Posted on 21 June 2019 by David Shanks
On Tuesday a man was jailed for 21 months for sharing the livestream video of the March 15 Mosque terror attacks.
Our office makes decisions about classifications but is not involved in how they are enforced. If you want to read about the man and what he did this article covers it.
In every decision we carefully balance New Zealanders’ rights to freedom of expression with the need to protect our communities from harm. This case highlights the serious consequences of the decisions we make.
Coincidentally the same day the news broke of a decision by the Film and Literature Board of Review to uphold the objectionable (banned) classification of the livestream video.
We welcomed this review. New Zealanders should be able to test any decision affecting their freedoms, and it is good that such a review has been able to be sought and obtained, relatively quickly in this case.
When we made the decision we were very conscious we were imposing a limit on the freedom of expression and access to information that New Zealanders normally have - but we felt there was a clear and justifiable need to do so.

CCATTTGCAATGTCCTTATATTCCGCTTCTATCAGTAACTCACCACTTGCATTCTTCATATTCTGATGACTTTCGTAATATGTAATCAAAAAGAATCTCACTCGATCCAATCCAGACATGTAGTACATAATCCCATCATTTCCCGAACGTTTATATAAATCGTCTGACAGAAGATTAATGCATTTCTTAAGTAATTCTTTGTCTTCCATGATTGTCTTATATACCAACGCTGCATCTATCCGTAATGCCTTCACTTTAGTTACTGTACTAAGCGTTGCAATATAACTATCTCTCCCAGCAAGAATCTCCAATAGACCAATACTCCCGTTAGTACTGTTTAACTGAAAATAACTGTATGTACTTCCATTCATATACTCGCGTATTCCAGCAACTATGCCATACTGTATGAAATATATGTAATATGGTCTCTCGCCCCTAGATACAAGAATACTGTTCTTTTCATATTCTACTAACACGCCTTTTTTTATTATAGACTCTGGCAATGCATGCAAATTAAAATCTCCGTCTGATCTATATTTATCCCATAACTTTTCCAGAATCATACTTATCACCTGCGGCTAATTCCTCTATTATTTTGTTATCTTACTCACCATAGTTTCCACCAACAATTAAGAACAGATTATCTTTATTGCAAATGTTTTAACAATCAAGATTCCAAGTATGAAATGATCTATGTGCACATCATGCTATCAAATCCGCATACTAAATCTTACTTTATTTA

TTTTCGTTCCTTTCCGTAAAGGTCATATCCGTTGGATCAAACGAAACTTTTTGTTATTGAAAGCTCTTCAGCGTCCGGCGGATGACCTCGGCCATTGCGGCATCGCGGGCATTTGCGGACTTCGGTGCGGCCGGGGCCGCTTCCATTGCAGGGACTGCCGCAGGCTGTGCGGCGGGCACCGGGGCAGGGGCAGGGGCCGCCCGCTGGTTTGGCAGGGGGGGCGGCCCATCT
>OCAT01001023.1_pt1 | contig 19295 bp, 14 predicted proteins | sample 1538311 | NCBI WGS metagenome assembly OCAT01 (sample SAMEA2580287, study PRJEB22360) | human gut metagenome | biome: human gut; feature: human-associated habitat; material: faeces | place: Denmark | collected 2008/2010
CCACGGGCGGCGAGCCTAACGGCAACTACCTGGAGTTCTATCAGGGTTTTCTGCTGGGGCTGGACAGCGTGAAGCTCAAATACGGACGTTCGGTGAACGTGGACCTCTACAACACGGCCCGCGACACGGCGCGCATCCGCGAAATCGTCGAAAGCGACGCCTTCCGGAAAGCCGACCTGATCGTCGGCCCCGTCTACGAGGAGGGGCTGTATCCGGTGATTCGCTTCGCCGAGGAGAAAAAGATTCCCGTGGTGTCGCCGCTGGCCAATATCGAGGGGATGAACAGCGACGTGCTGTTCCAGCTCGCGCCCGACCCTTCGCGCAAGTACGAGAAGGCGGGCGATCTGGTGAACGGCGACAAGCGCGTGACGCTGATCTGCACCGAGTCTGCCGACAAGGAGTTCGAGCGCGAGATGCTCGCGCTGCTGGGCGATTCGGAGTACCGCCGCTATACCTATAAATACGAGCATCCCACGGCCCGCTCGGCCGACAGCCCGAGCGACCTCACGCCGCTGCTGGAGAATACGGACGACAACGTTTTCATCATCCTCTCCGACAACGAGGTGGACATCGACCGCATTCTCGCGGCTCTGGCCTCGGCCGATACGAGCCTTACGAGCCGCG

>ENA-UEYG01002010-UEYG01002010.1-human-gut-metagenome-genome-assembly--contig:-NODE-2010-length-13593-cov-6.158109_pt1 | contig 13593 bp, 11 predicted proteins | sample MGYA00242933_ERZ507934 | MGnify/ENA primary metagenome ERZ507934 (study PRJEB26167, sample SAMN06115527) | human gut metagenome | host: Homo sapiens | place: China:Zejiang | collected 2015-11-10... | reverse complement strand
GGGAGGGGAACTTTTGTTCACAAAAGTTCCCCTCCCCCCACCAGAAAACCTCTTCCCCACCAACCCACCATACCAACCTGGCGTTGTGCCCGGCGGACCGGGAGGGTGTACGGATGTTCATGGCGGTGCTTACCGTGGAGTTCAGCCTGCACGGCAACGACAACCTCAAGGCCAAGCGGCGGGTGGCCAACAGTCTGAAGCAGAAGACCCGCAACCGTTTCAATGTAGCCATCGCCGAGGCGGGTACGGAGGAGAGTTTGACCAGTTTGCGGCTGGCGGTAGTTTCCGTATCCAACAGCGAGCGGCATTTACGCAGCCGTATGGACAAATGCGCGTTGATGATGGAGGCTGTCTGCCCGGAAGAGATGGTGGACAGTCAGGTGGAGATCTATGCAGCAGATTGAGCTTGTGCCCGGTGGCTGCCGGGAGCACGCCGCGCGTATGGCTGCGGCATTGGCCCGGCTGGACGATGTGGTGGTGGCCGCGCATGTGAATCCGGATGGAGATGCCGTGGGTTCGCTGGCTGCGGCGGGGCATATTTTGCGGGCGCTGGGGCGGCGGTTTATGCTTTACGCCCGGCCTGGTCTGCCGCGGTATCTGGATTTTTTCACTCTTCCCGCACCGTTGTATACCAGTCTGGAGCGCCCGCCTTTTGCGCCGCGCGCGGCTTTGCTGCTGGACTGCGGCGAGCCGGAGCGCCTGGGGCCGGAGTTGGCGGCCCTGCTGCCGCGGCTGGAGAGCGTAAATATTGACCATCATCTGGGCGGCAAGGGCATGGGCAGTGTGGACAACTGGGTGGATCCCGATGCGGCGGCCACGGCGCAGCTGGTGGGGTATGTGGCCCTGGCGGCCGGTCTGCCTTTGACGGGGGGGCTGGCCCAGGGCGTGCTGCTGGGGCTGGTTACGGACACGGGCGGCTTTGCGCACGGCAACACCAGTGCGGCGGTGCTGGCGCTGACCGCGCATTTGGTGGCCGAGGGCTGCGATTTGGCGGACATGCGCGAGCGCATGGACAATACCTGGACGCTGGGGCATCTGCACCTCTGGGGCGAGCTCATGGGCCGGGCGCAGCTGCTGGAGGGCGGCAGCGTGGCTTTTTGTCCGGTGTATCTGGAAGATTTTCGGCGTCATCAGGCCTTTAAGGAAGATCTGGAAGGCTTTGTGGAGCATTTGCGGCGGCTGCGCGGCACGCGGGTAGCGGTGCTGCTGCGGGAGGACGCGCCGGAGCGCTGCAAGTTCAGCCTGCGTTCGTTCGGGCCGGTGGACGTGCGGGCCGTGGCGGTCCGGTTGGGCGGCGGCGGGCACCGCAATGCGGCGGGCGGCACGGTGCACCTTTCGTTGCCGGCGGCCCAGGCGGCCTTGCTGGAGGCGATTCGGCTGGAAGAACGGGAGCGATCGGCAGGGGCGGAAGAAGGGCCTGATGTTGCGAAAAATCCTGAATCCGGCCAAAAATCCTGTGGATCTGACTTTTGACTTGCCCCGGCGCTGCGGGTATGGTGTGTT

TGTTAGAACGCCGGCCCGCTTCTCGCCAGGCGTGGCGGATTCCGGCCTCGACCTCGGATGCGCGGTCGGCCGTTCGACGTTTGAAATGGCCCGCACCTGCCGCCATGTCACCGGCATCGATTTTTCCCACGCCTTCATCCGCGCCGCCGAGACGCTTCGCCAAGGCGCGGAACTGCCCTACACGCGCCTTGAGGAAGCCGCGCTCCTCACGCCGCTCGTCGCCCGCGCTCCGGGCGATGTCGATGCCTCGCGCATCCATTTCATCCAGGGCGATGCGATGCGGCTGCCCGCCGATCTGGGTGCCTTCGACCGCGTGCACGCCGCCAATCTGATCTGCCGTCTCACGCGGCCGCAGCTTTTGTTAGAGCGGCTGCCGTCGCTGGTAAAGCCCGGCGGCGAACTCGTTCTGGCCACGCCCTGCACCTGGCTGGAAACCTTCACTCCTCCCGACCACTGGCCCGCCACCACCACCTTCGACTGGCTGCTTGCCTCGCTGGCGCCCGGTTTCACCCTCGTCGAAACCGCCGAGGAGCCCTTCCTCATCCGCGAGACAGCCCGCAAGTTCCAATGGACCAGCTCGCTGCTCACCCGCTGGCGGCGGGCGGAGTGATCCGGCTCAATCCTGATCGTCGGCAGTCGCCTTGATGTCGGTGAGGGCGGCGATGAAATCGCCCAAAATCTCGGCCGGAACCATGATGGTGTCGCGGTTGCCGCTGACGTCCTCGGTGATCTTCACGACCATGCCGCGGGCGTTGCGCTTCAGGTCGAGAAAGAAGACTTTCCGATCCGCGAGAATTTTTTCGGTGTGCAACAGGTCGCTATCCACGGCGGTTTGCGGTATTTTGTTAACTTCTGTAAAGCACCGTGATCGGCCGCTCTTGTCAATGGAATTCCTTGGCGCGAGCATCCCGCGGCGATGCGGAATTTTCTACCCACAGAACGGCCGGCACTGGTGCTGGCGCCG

Any decision that restricts New Zealander’s freedoms is a significant decision. This is particularly true in this case, where so many people have been affected by the horrific and deeply tragic events that are the subject of this video.
Our hope and expectation is that this decision and publicity of the court decision will support continuing efforts to limit the publication and distribution of the livestream video, so that most New Zealanders will not need to worry about themselves or their children stumbling across it or having it recommended to them.
And, for the tiny minority who may try to continue to distribute this material, promoting violence and terror, there should be no doubt that what they are doing is not just unacceptable – it is illegal.
Some things cross the line, whether it be images of child sexual abuse or material that promotes acts of terrorism. While digital content presents its own challenges, law enforcement agencies both in New Zealand and overseas have experience in meeting those challenges. People involved in the production, distribution and consumption of objectionable material can expect to face the consequences of that illegal activity. This makes a real difference.
Sometimes we hear arguments that banning something makes it more attractive. Maybe. But there’s real consequences if you break the law. In the case of the livestream video the ban, and the international weight bought to bear on social media providers, has meant this material is not freely circulating on major social media platforms. Nor is the material being pushed to the top of search engine recommendations. And that’s a good thing.
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